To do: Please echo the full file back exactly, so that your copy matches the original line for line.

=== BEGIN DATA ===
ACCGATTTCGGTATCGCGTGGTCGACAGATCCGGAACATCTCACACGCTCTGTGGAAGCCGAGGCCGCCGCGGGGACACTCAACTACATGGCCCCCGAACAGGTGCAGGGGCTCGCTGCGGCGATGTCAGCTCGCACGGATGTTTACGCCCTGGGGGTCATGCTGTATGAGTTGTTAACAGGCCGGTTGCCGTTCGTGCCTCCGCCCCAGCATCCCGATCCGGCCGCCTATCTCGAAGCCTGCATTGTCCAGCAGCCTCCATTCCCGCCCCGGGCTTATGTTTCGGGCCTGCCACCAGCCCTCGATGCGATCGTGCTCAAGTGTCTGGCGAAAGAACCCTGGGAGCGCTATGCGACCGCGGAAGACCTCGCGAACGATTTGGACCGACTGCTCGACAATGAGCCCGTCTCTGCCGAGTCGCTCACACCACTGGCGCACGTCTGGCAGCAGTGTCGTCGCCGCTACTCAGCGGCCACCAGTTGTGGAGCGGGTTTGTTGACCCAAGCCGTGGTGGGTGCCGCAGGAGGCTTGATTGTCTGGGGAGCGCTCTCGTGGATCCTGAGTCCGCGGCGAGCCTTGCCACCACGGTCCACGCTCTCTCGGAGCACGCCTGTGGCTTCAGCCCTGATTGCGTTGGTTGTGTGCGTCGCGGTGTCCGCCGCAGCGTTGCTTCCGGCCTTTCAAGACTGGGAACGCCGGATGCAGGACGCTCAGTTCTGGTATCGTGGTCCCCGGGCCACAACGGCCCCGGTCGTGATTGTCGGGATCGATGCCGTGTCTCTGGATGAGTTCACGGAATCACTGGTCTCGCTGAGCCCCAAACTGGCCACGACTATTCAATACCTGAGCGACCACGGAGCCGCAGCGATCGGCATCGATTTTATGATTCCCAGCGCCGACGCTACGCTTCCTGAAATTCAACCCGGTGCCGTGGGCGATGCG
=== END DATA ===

ACCGATTTCGGTATCGCGTGGTCGACAGATCCGGAACATCTCACACGCTCTGTGGAAGCCGAGGCCGCCGCGGGGACACTCAACTACATGGCCCCCGAACAGGTGCAGGGGCTCGCTGCGGCGATGTCAGCTCGCACGGATGTTTACGCCCTGGGGGTCATGCTGTATGAGTTGTTAACAGGCCGGTTGCCGTTCGTGCCTCCGCCCCAGCATCCCGATCCGGCCGCCTATCTCGAAGCCTGCATTGTCCAGCAGCCTCCATTCCCGCCCCGGGCTTATGTTTCGGGCCTGCCACCAGCCCTCGATGCGATCGTGCTCAAGTGTCTGGCGAAAGAACCCTGGGAGCGCTATGCGACCGCGGAAGACCTCGCGAACGATTTGGACCGACTGCTCGACAATGAGCCCGTCTCTGCCGAGTCGCTCACACCACTGGCGCACGTCTGGCAGCAGTGTCGTCGCCGCTACTCAGCGGCCACCAGTTGTGGAGCGGGTTTGTTGACCCAAGCCGTGGTGGGTGCCGCAGGAGGCTTGATTGTCTGGGGAGCGCTCTCGTGGATCCTGAGTCCGCGGCGAGCCTTGCCACCACGGTCCACGCTCTCTCGGAGCACGCCTGTGGCTTCAGCCCTGATTGCGTTGGTTGTGTGCGTCGCGGTGTCCGCCGCAGCGTTGCTTCCGGCCTTTCAAGACTGGGAACGCCGGATGCAGGACGCTCAGTTCTGGTATCGTGGTCCCCGGGCCACAACGGCCCCGGTCGTGATTGTCGGGATCGATGCCGTGTCTCTGGATGAGTTCACGGAATCACTGGTCTCGCTGAGCCCCAAACTGGCCACGACTATTCAATACCTGAGCGACCACGGAGCCGCAGCGATCGGCATCGATTTTATGATTCCCAGCGCCGACGCTACGCTTCCTGAAATTCAACCCGGTGCCGTGGGCGATGCG